Making chores a healthy part of childhood.
Ever tried to get a child to help out around the house? You know it isn't easy. Requests for chores like setting the table or taking out the trash are too often met with whining, procrastinating, or outright refusals. But understanding what gets in the way of chores—and what may help to get them done—offers a better chance of raising children who become active participants in family life.
What gets in the way of children helping with chores?
- Unclear expectations. Children need to understand what the job is and what is expected of them. What constitutes a job well done: finishing a task (like setting the table or doing the dishes), or just a "good try"?
- Inconsistency. Any effort to establish expectations can get derailed by inconsistency— “I guess you can skip feeding the dog this morning; I’ll do it.”
- Contradictions between parents. If parents don’t agree on what is expected of children or when to make exceptions (or are not equally adept at refusing to give in to child procrastination or defiance), children usually figure out how to divide and conquer.
- Time. It takes time to teach kids how to do chores and to establish expectations, and busy parents and children can easily use lack of time as a rationale for adults doing the chores or leaving them undone altogether.
- Siblings. Brothers and sisters can become really good at subverting parental expectations. “It’s not fair” can become a mantra of older siblings when expectations increase alongside growing competence.
What helps children get the job done?
Assign young children easy tasks. Two-year-olds can be given such responsibilities as helping to take laundry out of the dryer, putting their clothes away, cleaning up after a meal by throwing away the paper napkins or wiping tables or counters, carrying a backpack from the car into childcare, or turning off lights at bedtime. Don’t expect great results when children are very young or chores are new: The goal isn’t a clean table when a child has an imperfect understanding of when to squeeze a sponge and when to wipe. The point is to establish the routine.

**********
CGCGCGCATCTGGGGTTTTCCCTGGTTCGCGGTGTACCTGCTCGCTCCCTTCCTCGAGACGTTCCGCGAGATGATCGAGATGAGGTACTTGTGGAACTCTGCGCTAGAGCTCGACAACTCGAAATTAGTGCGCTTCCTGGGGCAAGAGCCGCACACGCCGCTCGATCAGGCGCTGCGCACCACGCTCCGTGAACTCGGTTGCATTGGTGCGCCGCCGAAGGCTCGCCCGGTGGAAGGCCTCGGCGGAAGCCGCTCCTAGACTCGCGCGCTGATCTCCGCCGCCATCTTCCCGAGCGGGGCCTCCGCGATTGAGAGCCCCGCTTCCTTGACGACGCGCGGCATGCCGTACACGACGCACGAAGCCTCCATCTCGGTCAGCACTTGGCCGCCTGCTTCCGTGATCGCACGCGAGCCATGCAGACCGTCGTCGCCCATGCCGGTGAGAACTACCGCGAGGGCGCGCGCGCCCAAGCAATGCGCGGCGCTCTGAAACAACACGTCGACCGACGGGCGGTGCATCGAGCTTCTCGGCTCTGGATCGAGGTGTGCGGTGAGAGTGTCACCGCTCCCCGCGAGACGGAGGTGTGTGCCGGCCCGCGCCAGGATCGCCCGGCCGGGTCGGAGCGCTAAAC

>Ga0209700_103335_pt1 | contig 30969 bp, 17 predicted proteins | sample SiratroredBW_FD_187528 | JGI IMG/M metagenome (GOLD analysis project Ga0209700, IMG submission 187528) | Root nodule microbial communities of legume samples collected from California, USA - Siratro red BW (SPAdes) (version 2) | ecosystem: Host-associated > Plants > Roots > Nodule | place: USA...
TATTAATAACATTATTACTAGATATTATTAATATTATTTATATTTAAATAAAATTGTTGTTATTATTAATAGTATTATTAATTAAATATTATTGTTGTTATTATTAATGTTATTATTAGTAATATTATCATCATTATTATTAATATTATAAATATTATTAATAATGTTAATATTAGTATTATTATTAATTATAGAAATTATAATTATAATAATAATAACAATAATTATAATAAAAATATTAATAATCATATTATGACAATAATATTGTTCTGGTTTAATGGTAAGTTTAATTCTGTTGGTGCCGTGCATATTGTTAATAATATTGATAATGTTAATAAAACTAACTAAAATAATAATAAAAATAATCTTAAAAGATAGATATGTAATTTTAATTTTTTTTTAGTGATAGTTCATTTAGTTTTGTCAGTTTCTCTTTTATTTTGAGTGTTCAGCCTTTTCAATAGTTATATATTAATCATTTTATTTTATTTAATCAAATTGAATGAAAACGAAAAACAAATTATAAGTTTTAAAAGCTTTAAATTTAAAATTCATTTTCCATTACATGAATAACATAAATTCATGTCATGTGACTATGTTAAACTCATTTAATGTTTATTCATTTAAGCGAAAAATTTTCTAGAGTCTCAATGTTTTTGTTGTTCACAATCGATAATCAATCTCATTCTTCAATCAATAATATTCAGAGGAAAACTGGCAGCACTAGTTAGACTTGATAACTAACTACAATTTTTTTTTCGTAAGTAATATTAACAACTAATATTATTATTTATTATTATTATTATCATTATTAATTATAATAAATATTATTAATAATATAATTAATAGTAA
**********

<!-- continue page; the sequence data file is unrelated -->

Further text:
- Choose age-appropriate chores. Since chores are based on developmental levels, older children should be expected to do more. These chores can include some that take a little longer, require more effort, and are more complicated: setting or clearing off the dinner table, sorting or folding the laundry, washing the dishes, sweeping the kitchen, or taking out the garbage.
- Use tracking systems. Calendars and charts are not only good organizational systems, they can also be used for family language and math activities.
- Remember the child’s context. The worst time to expect chores to be performed is right after school—when a child may need some time to relax or blow off steam—or right before bed.
- Make all household members take part. Reduce conflict and resistance by making it clear to all family members that everyone has to pitch in.
- Recognize a job well done. No one is paid or highly praised for simply living, so why should chores be paid for or be the subject of effusive praise? Doling out allowances as a means of sharing the family income for “all the work we do” is a good way to recognize efforts and teach children about money. Moderate appreciation and praise that recognizes the effort and accomplishment reinforces the day-to-day expectation of making a family contribution.
- Involve the child in the decision-making process. Listen and give clear choices about tasks. “What chores are you interested in doing?” “Would you prefer to clear the table or put the dishes in the dishwasher?” But remember: You’re the boss and can assign a child a task he or she may not want to do. Periodically reassign chores.
- Try to have fun. Some chores can be fun for younger children. Laundry can involve games like sorting, matching, and tossing socks in the basket. Listening to music can add some life to chores: A little song and dance can become an entertaining background for getting chores accomplished.
- Avoid gender stereotypes. There is no genetic factor in who does laundry and who takes out the garbage. Of course, it helps if we can model this ourselves.
As with all aspects of good parenting, it is much easier to talk about turning children into responsible helpers than to actually make it happen. But the effort is worth it, and if you stick with it and understand the process, you will be well on your way to
creating responsible children and a healthy family structure.
This installment of “Kaleidoscope,” from Overlook’s Childcare Center, is excerpted from Bright Horizons Family Solutions for e-family news.